Even if it could be bad practices, I would say that there is time that it would fulfill its purpose.
https://stackoverflow.com/questions/995255/why-is-multiple-inheritance-not-allowed-in-java-or-c covers this question nicely.
My take on it is this: The designers probably wanted to make a language that promoted good design principles. Ok, so there are times that multiple inheritance is perfect. Those are the exception, rather than the rule, though, and can be abused very easily. So, the designers decided to make it impossible to do.
For those cases where it would be good, you need to use interfaces. Those work, albeit clumsily; but, you won't need them for that that much.
Just to illustrate why not, multiple inheritance is supported by C++, but is strongly discouraged as you can accomplish most of the stuff with composition that you would with M.I., however in a much cleaner fashion. Unlike C++, C# is not a "hybrid" type OOP language, i.e. it didn't evolve from a previous language.
If you really need multiple inheritance, you can implement multiple interfaces.
Walter Bright is both the creator of D, which does not include MI, and the only person ever to write an entire C++ compiler by himself. According to him, the reason D lacks MI is that it's too hard to create a system of MI that's simultaneously efficient, simple and useful. I suspect Java and C# use similar reasoning. Languages like Perl and Python don't have efficiency as a primary goal, so they have a system that's simple and useful, but hard to implement efficiently. C++ doesn't seem to have simplicity as a goal, so it created a massively complicated system that almost noone understands.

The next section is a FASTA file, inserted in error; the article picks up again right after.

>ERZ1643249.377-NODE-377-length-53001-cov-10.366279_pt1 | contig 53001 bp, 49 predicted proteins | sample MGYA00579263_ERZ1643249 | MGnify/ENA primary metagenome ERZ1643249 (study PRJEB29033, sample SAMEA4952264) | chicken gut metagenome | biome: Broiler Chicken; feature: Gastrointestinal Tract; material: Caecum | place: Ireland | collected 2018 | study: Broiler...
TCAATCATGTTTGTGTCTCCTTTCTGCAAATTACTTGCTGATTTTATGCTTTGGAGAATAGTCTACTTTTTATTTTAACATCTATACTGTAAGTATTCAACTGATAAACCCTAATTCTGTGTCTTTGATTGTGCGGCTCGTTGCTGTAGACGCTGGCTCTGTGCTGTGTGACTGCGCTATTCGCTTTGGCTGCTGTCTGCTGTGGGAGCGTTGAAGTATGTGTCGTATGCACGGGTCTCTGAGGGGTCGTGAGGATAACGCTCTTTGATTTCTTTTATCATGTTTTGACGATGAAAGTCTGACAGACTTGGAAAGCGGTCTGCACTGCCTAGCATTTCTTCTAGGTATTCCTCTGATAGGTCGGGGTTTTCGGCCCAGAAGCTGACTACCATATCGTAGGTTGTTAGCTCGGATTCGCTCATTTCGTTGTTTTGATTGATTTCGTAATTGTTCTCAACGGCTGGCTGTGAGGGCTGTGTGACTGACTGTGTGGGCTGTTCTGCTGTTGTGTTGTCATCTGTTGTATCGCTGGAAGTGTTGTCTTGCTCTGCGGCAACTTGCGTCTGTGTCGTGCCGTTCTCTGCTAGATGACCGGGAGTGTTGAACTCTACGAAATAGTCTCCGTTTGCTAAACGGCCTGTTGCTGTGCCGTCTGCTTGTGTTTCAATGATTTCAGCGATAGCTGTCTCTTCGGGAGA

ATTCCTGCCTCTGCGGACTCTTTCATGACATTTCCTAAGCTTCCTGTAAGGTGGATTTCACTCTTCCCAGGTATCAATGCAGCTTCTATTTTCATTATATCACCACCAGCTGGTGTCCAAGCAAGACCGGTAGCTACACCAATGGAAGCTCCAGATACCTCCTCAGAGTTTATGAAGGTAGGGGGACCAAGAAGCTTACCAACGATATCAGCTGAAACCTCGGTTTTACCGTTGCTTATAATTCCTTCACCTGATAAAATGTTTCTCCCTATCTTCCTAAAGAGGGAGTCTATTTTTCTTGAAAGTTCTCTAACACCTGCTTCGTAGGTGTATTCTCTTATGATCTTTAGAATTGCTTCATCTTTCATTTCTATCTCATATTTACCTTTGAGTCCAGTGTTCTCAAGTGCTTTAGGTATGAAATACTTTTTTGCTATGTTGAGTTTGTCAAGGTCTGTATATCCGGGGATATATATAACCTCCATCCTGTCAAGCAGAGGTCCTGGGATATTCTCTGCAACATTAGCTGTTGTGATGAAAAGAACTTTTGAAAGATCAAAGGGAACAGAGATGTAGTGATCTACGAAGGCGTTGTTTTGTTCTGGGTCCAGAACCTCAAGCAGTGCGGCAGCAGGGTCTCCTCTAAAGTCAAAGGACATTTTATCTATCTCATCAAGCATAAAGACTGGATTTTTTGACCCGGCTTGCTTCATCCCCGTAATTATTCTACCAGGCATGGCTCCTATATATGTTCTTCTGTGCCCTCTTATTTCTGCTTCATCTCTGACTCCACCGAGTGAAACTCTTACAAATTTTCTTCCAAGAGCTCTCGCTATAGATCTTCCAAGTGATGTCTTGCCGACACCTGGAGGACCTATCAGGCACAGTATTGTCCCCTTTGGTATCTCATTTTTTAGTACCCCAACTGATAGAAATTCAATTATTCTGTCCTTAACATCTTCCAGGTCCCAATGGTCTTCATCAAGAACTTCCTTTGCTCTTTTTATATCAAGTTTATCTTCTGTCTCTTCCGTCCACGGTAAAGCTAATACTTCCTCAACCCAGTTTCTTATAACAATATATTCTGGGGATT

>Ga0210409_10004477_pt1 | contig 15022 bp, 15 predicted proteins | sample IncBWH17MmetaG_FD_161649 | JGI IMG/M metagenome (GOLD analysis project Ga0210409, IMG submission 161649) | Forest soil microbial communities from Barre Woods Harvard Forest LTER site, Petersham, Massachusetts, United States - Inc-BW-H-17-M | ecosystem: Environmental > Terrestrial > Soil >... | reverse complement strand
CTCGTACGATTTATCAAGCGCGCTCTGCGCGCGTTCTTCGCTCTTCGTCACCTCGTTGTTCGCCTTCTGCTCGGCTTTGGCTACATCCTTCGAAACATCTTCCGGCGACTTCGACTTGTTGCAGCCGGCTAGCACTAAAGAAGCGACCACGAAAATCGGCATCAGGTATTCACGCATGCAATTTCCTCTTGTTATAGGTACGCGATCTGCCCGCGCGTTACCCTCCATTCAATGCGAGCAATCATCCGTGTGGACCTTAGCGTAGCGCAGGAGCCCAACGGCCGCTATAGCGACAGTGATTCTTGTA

I think Walter is right on target. If there exists any language that has an MI system that satisfies all three of these criteria reasonably well, please leave a comment.
Multiple inheritance, if you use it a lot, results in very complex situations. Too much complexity with little benefit is why it was ruled out for both Java and C#.
Because the language designers apparently wanted to produce a better C++, not a better language in general. (How successful they were can be debated.)
C++-style multiple inheritance has some problems, and so people deriving from C++ generally omitted it (Java, C#, D). Other languages, Eiffel and Common Lisp to name two, do it differently and don't seem to have the same problems.